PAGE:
Technology giant Hewlett-Packard has announced it has entered into an agreement with McCartney Productions Limited (PML) to create a private cloud service that will host digitized versions of the ex-Beatle’s large collection of art, film, video, and (of course) music. Although the entirety of the collection will apparently only be available to Paul and his cohorts, there are plans to make portions of the library available to fans so they can have a “personal and unparalleled” glimpse into McCartney’s life.
“I’ve always been interested in creative ideas and new ways of reaching people, so this is a really exciting initiative for me,” said McCartney, in a statement.. “I hope it will allow people who might be interested to access parts of our archives they might otherwise not be able to. I’m looking forward to working with HP on this project.”
The agreement marks the first time HP has entered into this kind of agreement with an artist or performer. Under the terms, HP will work with PML to design and built a top-flight content management system for McCartney’s extensive collection. McCartney’s library includes master recordings of many world-famous sounds, as well as innumerable paintings, artworks, images, films, and video. HP is characterizing the agreement as not only a win for Beatles and McCartney fans—who will presumably get access to portions of the material—but as a way to “preserve the history of one of the world’s most-loved artists.”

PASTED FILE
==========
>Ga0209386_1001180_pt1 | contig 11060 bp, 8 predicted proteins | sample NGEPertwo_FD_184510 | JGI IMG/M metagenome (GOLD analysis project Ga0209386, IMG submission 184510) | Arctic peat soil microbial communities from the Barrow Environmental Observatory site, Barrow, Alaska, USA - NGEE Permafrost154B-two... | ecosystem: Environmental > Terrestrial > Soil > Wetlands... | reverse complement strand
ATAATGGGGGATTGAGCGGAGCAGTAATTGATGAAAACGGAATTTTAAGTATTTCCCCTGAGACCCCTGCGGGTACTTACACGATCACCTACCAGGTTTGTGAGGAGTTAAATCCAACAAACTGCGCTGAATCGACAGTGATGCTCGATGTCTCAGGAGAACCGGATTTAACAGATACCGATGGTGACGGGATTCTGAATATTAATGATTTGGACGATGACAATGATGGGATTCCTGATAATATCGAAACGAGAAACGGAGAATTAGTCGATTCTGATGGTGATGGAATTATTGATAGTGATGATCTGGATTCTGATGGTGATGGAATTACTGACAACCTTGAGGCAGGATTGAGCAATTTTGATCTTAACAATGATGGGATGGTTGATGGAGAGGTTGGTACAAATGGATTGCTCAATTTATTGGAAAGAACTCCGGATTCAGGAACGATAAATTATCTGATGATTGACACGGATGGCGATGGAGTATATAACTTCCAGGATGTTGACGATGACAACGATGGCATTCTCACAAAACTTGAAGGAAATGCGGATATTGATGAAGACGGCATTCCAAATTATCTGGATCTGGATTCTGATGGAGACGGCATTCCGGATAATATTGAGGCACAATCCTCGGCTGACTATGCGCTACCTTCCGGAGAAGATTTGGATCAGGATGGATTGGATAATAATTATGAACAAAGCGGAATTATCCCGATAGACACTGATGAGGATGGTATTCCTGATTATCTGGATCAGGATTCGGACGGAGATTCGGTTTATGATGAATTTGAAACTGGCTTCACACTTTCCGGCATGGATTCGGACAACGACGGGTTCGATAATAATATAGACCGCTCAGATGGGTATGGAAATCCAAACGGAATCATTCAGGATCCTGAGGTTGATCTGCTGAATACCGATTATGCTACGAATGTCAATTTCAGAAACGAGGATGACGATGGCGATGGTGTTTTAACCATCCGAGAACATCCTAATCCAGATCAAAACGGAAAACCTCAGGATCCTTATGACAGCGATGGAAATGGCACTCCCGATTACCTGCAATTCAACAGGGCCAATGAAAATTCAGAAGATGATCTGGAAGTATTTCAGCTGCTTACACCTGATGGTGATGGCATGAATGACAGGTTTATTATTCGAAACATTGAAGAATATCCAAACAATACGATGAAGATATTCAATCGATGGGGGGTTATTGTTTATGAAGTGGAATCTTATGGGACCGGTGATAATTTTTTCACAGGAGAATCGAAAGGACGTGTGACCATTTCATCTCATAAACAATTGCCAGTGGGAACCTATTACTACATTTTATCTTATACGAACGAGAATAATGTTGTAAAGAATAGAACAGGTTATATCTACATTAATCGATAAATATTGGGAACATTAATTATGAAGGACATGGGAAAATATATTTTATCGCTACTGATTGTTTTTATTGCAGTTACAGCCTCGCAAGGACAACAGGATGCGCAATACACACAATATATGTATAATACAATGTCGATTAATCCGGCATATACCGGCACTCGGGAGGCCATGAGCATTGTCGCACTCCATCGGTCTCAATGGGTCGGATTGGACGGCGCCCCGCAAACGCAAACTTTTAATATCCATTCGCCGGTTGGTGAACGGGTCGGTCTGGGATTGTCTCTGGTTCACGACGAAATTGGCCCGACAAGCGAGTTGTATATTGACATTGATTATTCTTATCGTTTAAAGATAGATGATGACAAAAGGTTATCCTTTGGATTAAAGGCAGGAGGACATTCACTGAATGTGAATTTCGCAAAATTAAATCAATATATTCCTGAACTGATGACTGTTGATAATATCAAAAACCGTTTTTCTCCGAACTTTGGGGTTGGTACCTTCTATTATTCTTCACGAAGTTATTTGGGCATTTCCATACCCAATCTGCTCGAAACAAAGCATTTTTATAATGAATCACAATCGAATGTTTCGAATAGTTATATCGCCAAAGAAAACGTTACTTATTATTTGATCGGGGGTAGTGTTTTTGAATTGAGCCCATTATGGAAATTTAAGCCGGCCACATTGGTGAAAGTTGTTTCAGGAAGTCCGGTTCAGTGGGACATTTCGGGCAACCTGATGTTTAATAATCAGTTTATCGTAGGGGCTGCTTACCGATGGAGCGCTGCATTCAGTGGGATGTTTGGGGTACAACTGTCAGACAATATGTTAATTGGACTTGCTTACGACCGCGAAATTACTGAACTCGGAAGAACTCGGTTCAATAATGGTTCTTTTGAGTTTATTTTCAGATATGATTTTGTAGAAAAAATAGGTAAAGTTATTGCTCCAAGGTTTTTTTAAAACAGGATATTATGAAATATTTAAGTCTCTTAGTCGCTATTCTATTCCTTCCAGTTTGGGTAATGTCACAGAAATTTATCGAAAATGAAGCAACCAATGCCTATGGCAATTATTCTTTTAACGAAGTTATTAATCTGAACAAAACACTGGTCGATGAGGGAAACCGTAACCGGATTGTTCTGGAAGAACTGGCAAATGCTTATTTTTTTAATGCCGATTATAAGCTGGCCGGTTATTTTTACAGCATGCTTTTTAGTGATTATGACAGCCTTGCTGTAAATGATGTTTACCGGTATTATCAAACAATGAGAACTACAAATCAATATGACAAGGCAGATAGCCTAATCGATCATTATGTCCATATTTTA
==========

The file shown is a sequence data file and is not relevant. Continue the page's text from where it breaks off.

There’s no word on when HP anticipates the private cloud service going online, or when fans might be able to take a peek. There’s also no word on whether See Virtual Worlds plans a McCartney-themed area in the upcoming Planet Michael virtual world—Michael Jackson famously outbid McCartney for publishing rights on portions of the Beatles’ Northern Songs catalog in the 1980s, after being clued into the upsides of song publishing royalties by none other than McCartney himself.
- Ancient ‘fossil cloud’ could shed light on formation of the early universe
- Apple’s iCloud is experiencing issues across more than a third of its services
- How to mine Bitcoin
- Meet the $1.5m Xprize winner that makes artificial clouds in shipping containers
- This device backs up DSLR photos using 4G and works as a wireless tether